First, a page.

According to the Oxford Dictionary, the term ‘technology’ can be defined as ‘the application of scientific knowledge for practical purposes’. The Second Industrial Revolution (1870-1914) introduced a rapid development in technology and today we are constantly surrounded by it. Due to a wide scope of technology available, our society has become greatly dependent on it for communication, safety, efficiency and entertainment.
Children used to spend their leisure time outdoors; with friends or playing sport. But this exponential boost in technology has culminated a new generation of children and young adults who have grown with updated gadgets and devices. Today, the television ...view middle of the document...
But many scientists and experts are unclear whether it really causes damage to the eyes. But it is known to us that focusing on objects for prolonged periods of time can cause eyestrain.
Eyestrain is a temporary problem caused by extensive use of the eye muscles often from staring at an object of a short distance for too long. Activities which can easily induce eye strain are driving, reading, watching television and more. The symptoms which follow include:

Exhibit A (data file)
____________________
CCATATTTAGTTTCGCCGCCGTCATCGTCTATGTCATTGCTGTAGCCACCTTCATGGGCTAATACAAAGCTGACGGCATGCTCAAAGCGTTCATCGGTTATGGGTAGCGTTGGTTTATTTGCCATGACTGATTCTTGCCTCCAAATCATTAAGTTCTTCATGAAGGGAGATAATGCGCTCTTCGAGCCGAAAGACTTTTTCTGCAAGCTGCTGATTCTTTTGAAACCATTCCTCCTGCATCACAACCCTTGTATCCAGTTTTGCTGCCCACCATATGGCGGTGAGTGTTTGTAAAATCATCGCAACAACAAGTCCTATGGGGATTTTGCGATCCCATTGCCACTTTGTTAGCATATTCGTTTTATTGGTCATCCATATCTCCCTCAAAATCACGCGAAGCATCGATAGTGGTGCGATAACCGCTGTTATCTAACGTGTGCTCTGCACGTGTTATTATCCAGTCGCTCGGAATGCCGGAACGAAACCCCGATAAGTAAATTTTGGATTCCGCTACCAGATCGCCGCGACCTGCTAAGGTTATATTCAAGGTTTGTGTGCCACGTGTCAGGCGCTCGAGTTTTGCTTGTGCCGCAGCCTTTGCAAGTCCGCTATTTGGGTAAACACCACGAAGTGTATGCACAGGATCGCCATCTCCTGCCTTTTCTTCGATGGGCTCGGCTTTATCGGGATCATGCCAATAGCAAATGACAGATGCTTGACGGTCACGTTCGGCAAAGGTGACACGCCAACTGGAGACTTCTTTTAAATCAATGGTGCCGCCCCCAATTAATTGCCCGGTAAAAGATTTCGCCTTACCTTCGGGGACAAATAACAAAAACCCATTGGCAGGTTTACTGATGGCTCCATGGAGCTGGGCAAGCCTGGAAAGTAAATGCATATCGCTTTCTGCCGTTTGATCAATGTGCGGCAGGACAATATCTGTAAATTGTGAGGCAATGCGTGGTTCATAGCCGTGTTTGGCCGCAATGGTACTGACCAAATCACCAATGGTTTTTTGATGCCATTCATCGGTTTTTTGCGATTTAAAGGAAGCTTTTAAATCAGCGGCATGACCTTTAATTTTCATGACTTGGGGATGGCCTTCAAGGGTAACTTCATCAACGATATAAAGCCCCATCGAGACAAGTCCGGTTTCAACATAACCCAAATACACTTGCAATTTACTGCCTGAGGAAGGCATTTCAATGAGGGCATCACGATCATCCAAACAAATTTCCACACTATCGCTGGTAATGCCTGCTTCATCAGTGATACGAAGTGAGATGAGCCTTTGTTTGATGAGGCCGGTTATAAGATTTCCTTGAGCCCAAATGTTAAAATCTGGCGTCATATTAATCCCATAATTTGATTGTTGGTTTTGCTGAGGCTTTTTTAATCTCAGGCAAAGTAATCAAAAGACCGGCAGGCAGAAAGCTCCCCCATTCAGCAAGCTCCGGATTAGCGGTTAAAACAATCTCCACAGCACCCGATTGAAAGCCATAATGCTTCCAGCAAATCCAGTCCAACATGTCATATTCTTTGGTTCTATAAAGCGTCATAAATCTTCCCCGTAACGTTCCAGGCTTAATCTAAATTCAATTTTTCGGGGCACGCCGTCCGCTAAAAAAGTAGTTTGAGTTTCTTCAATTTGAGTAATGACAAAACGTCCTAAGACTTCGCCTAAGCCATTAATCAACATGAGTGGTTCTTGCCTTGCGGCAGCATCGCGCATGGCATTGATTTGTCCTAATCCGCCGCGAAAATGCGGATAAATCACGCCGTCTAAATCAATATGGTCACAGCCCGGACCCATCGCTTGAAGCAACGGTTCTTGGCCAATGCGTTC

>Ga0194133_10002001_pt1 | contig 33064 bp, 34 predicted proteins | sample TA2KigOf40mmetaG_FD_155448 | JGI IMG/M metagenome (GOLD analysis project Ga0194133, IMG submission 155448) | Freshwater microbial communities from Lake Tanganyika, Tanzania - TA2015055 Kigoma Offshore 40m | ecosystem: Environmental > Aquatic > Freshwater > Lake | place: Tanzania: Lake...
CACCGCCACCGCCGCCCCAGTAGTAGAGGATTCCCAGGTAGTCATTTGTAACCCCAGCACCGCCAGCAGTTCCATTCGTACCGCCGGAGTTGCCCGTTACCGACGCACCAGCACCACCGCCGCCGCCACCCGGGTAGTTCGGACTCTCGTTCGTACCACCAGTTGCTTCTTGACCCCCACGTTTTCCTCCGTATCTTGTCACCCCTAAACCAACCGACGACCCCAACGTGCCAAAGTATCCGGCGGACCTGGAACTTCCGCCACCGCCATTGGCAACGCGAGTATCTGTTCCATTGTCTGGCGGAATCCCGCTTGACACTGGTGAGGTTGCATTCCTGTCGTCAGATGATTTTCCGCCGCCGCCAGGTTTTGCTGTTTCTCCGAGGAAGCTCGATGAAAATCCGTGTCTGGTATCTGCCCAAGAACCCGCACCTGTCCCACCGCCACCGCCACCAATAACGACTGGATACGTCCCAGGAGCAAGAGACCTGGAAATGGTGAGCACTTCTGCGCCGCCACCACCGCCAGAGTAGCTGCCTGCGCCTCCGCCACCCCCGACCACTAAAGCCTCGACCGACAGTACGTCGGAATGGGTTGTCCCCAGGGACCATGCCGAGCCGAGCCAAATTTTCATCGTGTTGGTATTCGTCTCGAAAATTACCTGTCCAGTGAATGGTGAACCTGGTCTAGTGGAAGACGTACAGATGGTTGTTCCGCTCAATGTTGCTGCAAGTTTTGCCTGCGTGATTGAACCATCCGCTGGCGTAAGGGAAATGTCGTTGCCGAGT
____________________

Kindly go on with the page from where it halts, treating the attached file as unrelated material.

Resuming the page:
¬ Watery itchy eyes
¬ Blurred or double vision
¬ Increased sensitivity towards light
¬ Focusing difficulties
Our eyes are able to focus on both long and short distance objects from the use of the ciliary muscles contracting and relaxing. When light from a close range hits the eye and refracts; the ciliary muscles tighten the lens, rounding the shape. If the ciliary muscle is kept tense, the inner eye muscle tightens and this leads to eye discomfort and irritation (eye strain).
Snellen Eye Chart
The Snellen Chart was created by Dr. Hermann Snellen in 1862 and today is used by eye care professionals to measure visual performance. The chart is constructed of eleven lines of block letters, each subsequent line has letters which decreases in size. The letters are intended to be read with one eye open and the smallest row that can be read correctly demonstrates the eyes acuity.
The ‘letters’ on the eye chart are properly known as ‘optotypes’ and are not letters from an ordinary typography font. These symbols or optotypes hold certain characteristics including:
¬ Thickness of the line equals the thickness of the white spaces between the lines
¬ Height and width of the optotype is five times greater than the thickness of the line
The Snellen Chart also only Sloan letters (C, D, E, F, L, N, O, P, T and Z). To measure one’s visual acuity, with the Snellen Chart, one must stand six metres from it.
Visual acuity is measured in a fraction, the numerator is the distance from the chart (in metres) while the denominator stands for the size of the font (in M-units). Standard vision is also known as 20/20 vision, this shows what a normal human should be able to see 20 feet from the eye chart.
Pelli-Robson Contrast Sensitivity Chart
The Pelli-Robson Chart was developed by Denis...